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Cognitive decline

Metabolic patients experience faster cognitive decline

Study dispells the myth of metabolically healthy obesity

Patients who have metabolic risk factors could experience a faster decline in their cognitive skills, according to a study published in the journal Neurology.

“This study provides evidence against the concept of metabolically healthy obesity,” said study author Dr Archana Singh-Manoux, INSERM the French research institute in Paris and University College London, UK. “This concept has suggested that obese people without metabolic risk factors do not show negative cardiac and cognitive results compared with obese people with metabolic risk factors. “

The aim of the study was to examine the association of BMI and metabolic status with cognitive function and decline. The researcher define metabolic abnormality as having two or more of the following risk factors: systolic blood pressure >130 mm Hg, diastolic blood pressure >85 mm Hg or taking antihypertensive drugs; high-density lipoprotein cholesterol (<1.04mmol/L for men and <1.29 mmol/L for women); glucose >5.6 mmol/L or taking medications for diabetes; and high triglycerides (>1.69mmol/L) or taking lipid-lowering medication.

The study involved 6,401 patients (71.2% men) between 1991-93. The age range was 39-63 (mean age 50) and their BMI and metabolic status were recorded. The participants were required to take four cognitive tests (memory, reasoning, semantic, and phonemic fluency) in 1997-1999, 2002-2004 and 2007-2009, standardized to z scores, and averaged to yield a global score.

Results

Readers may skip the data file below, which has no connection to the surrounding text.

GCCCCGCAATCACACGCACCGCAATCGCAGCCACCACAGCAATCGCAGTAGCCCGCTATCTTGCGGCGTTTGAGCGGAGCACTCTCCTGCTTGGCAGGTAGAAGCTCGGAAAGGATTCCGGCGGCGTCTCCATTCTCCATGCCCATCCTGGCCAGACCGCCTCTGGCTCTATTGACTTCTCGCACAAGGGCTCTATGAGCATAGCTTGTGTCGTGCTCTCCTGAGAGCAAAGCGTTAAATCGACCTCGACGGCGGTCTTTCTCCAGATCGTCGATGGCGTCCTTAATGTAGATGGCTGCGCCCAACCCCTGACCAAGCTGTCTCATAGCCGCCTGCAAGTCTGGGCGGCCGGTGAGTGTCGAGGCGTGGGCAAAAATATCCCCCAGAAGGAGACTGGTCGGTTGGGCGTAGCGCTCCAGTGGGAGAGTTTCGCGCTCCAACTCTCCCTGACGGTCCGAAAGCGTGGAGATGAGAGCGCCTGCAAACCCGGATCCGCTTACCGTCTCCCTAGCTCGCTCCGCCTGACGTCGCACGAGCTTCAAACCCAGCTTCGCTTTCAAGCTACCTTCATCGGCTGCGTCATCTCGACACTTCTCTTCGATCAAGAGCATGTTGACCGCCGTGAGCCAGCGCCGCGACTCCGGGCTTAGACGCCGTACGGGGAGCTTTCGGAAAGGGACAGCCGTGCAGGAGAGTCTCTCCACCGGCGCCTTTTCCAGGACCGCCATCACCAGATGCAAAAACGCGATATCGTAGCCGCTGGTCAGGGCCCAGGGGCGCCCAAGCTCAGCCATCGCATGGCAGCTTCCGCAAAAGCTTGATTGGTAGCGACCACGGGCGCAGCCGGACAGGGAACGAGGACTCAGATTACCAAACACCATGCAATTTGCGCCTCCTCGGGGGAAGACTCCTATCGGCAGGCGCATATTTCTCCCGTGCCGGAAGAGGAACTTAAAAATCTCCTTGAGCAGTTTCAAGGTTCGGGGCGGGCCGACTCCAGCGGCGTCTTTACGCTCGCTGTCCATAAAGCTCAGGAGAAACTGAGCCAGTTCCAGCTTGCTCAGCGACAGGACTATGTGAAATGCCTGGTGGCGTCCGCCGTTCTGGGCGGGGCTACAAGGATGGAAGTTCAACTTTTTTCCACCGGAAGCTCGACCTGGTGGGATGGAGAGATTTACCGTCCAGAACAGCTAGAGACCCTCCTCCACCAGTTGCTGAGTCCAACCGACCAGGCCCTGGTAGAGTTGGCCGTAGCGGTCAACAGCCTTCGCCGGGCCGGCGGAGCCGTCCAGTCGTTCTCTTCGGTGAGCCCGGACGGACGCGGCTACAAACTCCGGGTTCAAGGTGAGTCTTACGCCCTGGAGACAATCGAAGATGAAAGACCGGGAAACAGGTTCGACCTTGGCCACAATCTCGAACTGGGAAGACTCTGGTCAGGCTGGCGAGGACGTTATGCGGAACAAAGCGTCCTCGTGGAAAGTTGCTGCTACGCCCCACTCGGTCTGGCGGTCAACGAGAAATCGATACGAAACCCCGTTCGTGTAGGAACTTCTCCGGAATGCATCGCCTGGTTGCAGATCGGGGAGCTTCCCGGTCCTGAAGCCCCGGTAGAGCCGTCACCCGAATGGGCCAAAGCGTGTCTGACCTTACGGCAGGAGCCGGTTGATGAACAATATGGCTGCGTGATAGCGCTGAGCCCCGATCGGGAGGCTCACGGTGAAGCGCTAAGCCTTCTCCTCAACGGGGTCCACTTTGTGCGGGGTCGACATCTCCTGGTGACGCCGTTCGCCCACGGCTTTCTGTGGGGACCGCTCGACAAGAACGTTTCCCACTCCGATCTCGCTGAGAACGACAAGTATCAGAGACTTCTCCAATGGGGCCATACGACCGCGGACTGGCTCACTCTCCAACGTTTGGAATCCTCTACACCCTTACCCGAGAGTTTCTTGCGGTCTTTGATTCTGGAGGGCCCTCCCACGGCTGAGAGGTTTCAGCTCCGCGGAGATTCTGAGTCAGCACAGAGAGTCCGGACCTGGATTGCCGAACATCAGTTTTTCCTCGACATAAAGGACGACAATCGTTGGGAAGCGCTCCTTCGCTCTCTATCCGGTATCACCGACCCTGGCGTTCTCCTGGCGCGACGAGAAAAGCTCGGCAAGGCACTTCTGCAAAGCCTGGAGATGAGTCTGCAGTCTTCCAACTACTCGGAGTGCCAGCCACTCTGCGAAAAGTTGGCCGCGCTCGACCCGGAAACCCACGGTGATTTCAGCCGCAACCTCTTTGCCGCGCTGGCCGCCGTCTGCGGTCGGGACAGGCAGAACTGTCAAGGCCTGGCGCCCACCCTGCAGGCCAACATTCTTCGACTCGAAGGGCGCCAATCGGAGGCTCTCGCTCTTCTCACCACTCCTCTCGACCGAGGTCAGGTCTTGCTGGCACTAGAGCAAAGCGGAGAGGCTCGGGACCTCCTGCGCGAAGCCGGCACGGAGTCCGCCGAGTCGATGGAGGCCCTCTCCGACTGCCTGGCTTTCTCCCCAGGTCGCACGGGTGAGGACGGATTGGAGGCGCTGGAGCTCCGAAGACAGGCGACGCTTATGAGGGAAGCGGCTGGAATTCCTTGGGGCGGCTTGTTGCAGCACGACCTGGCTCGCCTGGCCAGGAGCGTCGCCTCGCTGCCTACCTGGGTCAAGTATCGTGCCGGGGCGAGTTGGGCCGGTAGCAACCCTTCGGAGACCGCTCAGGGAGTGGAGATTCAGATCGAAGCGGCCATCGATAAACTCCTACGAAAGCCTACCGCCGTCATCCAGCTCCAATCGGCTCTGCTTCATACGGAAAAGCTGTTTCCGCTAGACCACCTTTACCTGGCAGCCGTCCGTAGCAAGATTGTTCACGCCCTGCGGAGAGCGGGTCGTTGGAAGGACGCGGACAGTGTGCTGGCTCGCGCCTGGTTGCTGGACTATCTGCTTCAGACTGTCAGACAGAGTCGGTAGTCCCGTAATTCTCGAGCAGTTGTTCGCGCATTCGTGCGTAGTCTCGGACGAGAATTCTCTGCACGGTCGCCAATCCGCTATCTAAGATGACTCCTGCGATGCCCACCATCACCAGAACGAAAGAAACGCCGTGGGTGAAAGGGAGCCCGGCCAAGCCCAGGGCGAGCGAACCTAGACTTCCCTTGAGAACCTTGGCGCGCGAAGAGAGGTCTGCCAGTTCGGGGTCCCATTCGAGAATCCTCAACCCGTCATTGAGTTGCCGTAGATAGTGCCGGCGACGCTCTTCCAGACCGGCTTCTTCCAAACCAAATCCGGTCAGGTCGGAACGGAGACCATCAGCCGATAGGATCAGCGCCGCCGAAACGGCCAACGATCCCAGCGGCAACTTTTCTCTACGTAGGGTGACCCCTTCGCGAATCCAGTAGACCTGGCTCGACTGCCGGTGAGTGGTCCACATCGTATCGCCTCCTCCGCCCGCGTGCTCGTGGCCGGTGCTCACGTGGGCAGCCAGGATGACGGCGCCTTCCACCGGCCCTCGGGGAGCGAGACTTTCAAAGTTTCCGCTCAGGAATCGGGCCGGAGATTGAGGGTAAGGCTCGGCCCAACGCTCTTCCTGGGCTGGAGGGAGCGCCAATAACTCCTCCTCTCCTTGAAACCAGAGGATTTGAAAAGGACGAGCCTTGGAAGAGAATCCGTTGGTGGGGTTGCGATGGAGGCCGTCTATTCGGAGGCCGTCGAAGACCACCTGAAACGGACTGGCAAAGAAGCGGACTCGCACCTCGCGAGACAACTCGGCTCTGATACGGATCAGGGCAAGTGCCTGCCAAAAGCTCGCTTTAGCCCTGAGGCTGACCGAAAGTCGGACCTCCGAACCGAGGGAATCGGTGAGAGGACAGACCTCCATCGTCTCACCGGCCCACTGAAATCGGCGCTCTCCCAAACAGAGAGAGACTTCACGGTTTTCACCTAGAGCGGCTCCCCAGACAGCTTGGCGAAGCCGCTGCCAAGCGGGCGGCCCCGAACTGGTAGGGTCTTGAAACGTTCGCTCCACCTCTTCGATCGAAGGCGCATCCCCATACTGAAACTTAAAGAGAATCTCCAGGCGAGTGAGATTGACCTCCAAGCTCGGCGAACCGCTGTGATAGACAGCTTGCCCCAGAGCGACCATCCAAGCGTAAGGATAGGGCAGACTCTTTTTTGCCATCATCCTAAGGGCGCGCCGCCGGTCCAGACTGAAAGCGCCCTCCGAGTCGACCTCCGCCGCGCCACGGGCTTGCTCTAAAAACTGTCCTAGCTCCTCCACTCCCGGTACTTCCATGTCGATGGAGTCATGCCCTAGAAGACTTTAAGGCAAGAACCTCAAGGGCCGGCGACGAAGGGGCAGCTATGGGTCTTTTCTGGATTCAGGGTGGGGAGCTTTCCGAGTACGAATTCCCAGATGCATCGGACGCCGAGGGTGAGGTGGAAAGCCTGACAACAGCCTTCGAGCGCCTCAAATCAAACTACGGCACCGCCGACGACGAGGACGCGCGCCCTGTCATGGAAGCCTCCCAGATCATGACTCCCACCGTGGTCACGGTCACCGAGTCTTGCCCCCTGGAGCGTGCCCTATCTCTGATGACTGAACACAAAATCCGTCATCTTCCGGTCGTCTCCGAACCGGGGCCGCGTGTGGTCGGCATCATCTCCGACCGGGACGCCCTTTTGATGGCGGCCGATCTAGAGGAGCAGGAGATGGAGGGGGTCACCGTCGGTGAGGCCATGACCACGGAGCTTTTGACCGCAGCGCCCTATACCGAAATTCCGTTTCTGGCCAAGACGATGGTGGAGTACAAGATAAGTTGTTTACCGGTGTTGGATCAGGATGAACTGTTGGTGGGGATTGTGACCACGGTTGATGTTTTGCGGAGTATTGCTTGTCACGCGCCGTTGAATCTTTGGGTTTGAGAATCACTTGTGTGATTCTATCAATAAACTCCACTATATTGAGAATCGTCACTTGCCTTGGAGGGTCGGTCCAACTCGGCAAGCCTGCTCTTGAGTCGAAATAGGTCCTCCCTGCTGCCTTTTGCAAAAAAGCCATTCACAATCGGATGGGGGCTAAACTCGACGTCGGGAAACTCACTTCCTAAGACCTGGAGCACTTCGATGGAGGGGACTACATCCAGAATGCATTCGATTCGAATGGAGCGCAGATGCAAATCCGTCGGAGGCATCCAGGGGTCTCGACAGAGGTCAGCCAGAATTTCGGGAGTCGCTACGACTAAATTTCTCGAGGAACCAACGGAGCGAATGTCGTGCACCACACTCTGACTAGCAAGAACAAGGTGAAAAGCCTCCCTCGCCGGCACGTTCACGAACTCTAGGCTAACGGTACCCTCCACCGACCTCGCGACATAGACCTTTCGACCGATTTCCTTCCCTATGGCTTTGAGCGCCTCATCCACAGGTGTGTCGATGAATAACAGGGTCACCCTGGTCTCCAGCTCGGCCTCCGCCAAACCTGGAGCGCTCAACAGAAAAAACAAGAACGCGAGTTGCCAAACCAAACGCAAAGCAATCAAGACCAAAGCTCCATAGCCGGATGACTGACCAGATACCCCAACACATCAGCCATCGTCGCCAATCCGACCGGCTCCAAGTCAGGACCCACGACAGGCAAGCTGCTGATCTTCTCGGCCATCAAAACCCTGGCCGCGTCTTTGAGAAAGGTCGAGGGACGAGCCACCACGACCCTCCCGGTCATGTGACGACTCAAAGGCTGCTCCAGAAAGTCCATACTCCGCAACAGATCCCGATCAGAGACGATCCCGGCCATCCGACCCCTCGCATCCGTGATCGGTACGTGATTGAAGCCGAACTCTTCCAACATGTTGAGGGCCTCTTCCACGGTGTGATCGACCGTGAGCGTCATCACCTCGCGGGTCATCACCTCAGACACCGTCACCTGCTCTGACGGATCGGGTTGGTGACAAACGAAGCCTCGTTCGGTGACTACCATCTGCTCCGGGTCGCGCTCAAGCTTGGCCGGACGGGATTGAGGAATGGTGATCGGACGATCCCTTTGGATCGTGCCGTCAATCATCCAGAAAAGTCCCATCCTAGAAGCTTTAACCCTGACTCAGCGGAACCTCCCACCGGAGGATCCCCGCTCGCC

The outcomes revealed that 31.0% had metabolic abnormalities, 52.7% were normal weight, 38.2% were overweight and 9.1% were obese. Among the obese, the global cognitive score at baseline (p=0.82) and decline (p=0.19) over ten years was similar in the metabolically normal and abnormal groups.  

However, in the metabolically abnormal group, the decline on the global score was faster among obese (-0.49; 95% CI -0.55 to -0.42) than among normal weight individuals (-0.42; 95% CI -0.50 to -0.34), (p = 0.03). Patients who were both obese and metabolically abnormal experienced a 22.5% faster decline on their cognitive test scores, than those who were of normal weight without metabolic abnormalities.

In these analyses the fastest cognitive decline was observed in those with both obesity and metabolic abnormality and more research is needed to look at the effects of genetic factors,” said Singh-Manou. “We also need to take into account how long people have been obese and how long they have had these metabolic risk factors and also to look at cognitive test scores spanning adulthood to give us a better understanding of the link between obesity and cognitive function, such as thinking, reasoning and memory.”

The study was supported by the National Institutes of Health, the Academy of Finland, the Bupa Foundation and the British Medical Research Council.

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